Avenged Sevenfold, The Stage, Capitol, $9.98
Given that they boast two of the world’s best metal guitarists (Synyster Gates and Zacky Vengeance), a vocalist (M who increases his range with every subsequent album) and a bassist and drummer (Johnny Christ and Brooks Wackerman respectively) who keep the sound streamlined, a new Avenged Sevenfold album is kind of an occasion. And with The Stage, their seventh album, the Californian metalcore act makes sure it’s an event.
An eerie organ tone, straight out of an episode of Tales from the Crypt, ushers you to The Stage, the album and and the song. Before it’s echoes can fade, Gates and Vengeance break in, their fingers slinking up and down their fretboards like snakes in the sand. Make no mistake, all 5 band members, popularly known as A7X, may be present but The Stage belongs to the guitarists.
Christ (the bassist, not the Messiah) and Wackerman (the newest member of the band following former drummer The Rev’s tragic demise) set the boundaries of the soundscape with solid baselines and a metronomic beat on the drum — with the occasional splash of cymbals and pounding of the vellum — and Shadows may be the foundation with his dramatic delivery, but it’s Gates and Vengeance who spin out the ear candy. These guys don’t riff as much as they play continuous solos, constantly modifying the tonality of the music, which ranges from the enraged to the triumphant to plain old showing off.
From the flamenco-like chords that they wind down the eponymous track with to the sharp picking in Sunny Disposition and Angels, ending with Exist, the last song — a 15-minute track, which was the band’s sonic interpretation of The Big Bang. Indeed The Stage is about the evolution (or devolution) of mankind to artificial intelligence and all the dangers that poses, like the potential prospect of robot overlords, relayed with Shadows’ signature searing tones. Inspired by the writings of Carl Sagan and his fellow visionaries, it’s like a TedX talk on futurism, but a lot more immersive.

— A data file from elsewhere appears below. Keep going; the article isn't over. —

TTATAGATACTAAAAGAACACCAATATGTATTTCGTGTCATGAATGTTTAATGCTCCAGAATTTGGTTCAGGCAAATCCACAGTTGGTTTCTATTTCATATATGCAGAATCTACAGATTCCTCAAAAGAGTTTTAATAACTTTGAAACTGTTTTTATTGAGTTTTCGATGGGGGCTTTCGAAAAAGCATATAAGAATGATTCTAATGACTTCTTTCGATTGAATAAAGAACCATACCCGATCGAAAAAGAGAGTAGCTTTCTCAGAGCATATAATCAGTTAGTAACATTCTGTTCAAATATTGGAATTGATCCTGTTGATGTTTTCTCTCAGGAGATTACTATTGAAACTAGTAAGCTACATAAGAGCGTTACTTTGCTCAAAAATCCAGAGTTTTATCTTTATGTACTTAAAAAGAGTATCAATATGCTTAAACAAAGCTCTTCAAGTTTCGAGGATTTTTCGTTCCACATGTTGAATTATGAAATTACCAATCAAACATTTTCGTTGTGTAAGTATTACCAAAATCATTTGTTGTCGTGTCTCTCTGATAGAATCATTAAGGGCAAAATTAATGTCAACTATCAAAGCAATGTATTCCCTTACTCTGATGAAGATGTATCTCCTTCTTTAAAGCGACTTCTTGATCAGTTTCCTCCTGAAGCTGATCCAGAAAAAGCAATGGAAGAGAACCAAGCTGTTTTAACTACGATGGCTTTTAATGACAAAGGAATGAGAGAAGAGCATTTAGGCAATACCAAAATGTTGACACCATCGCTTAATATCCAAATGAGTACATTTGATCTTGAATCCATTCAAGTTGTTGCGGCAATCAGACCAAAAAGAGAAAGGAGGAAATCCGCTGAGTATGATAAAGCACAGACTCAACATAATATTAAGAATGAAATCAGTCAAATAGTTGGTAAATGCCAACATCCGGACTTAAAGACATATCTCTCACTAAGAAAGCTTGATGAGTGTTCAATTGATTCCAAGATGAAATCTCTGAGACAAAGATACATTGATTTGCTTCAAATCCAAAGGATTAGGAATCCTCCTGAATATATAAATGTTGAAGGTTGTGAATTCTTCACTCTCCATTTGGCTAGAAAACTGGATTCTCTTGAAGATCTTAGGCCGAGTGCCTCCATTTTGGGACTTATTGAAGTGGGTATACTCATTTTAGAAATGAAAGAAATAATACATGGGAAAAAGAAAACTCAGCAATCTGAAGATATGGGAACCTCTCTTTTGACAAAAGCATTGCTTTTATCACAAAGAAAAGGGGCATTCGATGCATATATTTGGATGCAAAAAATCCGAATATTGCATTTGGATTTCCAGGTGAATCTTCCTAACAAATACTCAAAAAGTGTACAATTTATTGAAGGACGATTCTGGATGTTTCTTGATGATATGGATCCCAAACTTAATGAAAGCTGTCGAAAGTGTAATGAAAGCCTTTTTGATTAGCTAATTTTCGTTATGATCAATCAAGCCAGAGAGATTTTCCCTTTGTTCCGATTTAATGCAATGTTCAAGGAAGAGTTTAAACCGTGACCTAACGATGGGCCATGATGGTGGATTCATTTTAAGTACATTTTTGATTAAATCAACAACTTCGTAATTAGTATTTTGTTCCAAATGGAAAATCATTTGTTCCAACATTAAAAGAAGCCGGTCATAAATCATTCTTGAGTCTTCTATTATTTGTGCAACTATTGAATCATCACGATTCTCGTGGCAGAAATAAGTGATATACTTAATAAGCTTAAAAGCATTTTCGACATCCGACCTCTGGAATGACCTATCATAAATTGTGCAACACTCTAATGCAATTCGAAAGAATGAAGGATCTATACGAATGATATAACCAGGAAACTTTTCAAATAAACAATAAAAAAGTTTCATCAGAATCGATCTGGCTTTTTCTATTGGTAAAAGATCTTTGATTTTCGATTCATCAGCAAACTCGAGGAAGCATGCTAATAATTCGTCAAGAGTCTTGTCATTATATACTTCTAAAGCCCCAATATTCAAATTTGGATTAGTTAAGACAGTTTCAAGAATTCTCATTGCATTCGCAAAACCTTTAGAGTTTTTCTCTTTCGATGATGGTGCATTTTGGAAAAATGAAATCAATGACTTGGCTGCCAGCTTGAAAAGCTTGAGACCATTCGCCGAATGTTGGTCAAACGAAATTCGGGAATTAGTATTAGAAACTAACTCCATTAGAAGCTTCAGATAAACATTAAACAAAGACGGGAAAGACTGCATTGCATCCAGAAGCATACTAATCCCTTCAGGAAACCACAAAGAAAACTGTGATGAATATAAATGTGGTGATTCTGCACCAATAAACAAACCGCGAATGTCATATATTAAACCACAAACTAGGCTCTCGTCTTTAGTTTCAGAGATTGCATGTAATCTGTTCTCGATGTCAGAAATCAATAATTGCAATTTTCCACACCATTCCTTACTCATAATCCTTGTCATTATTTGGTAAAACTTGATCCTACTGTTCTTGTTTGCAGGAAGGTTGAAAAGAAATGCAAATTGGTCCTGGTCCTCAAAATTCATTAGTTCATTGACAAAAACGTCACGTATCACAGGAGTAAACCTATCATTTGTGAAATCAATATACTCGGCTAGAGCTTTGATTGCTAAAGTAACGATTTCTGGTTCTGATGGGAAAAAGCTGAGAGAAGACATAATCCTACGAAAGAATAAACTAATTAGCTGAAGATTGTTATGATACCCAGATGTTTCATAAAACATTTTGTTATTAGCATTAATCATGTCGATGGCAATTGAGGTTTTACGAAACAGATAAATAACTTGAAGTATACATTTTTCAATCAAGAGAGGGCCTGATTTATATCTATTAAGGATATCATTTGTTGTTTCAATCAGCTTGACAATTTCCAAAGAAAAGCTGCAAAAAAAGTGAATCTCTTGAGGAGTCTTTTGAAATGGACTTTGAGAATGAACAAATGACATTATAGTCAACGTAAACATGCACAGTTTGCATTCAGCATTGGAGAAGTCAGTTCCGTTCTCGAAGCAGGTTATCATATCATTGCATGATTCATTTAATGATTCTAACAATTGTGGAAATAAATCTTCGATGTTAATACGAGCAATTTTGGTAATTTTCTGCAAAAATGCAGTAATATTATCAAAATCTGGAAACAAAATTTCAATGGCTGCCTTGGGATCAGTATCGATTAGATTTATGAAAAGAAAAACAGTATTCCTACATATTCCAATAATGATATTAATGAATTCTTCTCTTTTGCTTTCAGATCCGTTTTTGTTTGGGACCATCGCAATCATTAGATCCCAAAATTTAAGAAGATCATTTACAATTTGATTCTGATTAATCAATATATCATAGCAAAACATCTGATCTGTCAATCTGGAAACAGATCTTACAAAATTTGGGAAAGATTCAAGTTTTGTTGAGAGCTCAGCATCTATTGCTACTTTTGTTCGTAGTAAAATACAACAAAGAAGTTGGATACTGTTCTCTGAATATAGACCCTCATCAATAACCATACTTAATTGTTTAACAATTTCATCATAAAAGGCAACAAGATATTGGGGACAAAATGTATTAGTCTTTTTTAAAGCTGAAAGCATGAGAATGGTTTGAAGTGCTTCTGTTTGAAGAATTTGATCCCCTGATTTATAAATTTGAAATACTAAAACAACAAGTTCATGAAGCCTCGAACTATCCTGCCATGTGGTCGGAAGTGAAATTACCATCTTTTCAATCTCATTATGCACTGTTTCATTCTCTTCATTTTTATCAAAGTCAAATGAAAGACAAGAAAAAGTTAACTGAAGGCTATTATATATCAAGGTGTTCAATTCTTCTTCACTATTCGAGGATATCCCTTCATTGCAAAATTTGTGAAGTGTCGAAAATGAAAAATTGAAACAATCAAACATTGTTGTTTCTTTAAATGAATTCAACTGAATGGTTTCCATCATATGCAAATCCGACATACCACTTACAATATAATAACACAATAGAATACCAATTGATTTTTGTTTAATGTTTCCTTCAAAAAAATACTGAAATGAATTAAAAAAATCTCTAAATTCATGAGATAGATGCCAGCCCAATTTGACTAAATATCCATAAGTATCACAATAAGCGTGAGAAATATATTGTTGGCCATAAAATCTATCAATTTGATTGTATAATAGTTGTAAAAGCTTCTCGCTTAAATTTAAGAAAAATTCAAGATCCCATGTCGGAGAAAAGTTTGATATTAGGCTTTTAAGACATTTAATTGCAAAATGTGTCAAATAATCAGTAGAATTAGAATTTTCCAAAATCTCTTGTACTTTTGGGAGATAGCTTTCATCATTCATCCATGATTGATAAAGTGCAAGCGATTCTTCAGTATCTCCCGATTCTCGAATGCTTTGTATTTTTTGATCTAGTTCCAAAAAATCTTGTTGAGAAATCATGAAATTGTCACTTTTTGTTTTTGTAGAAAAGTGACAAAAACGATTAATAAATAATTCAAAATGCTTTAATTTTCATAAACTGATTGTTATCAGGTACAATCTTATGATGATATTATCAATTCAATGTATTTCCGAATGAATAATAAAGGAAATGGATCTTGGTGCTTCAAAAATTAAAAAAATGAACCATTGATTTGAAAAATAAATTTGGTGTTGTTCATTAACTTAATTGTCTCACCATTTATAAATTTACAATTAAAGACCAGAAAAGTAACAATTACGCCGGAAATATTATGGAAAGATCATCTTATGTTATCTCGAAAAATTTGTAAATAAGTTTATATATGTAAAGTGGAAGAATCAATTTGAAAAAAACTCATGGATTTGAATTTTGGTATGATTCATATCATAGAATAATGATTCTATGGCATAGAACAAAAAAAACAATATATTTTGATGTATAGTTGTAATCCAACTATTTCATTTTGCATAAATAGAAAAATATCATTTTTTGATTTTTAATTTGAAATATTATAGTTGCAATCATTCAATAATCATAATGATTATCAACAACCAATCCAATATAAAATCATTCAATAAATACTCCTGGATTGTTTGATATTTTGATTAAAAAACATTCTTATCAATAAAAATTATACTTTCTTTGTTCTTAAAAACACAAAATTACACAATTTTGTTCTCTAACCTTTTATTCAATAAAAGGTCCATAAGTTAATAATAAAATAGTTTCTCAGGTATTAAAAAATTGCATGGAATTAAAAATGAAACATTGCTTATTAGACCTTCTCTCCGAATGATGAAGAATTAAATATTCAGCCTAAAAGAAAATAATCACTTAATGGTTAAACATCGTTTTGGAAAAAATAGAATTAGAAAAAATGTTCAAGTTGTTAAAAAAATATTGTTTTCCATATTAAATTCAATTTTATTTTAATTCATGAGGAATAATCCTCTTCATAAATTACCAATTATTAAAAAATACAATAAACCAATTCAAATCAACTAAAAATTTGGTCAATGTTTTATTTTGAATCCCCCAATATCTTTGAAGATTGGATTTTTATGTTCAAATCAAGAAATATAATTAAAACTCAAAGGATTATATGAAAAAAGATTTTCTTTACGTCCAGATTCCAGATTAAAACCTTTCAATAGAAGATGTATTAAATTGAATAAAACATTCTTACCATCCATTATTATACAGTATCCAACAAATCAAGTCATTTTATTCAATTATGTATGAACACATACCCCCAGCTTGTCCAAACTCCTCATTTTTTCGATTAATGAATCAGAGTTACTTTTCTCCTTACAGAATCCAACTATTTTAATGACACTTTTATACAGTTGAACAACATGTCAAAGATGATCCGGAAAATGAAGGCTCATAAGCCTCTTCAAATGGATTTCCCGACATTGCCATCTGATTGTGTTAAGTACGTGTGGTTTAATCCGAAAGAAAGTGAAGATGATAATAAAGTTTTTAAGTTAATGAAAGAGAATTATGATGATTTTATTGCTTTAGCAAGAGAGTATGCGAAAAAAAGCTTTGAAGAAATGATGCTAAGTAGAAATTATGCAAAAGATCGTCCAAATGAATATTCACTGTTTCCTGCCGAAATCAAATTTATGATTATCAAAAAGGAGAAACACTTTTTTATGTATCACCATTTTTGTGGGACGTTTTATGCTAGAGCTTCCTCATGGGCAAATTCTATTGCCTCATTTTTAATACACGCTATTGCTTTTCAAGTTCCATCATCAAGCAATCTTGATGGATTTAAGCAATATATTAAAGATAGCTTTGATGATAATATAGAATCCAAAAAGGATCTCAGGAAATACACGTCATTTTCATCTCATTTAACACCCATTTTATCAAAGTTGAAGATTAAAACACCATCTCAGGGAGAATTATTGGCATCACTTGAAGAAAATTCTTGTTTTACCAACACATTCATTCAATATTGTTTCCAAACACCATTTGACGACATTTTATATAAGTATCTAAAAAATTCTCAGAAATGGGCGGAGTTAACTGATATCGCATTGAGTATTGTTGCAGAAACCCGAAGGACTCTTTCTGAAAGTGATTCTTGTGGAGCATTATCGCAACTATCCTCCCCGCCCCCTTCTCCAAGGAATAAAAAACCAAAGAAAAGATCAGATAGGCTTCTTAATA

Avenged Sevenfold, ended up putting out one of the best metal albums of 2016, that shows the band’s evolution as well as of metal as a genre: the increase in digitisation, superb mastering and an expanding array of instruments; with the band being joined by a collective of musicians who add their own notes . But in the end, it’s still A7X in all its dramatic glory layered with sheer technical mastery.
So if you want to learn about the future of science, technology and life itself, forget the lecture halls and head to the music store. Or iTunes.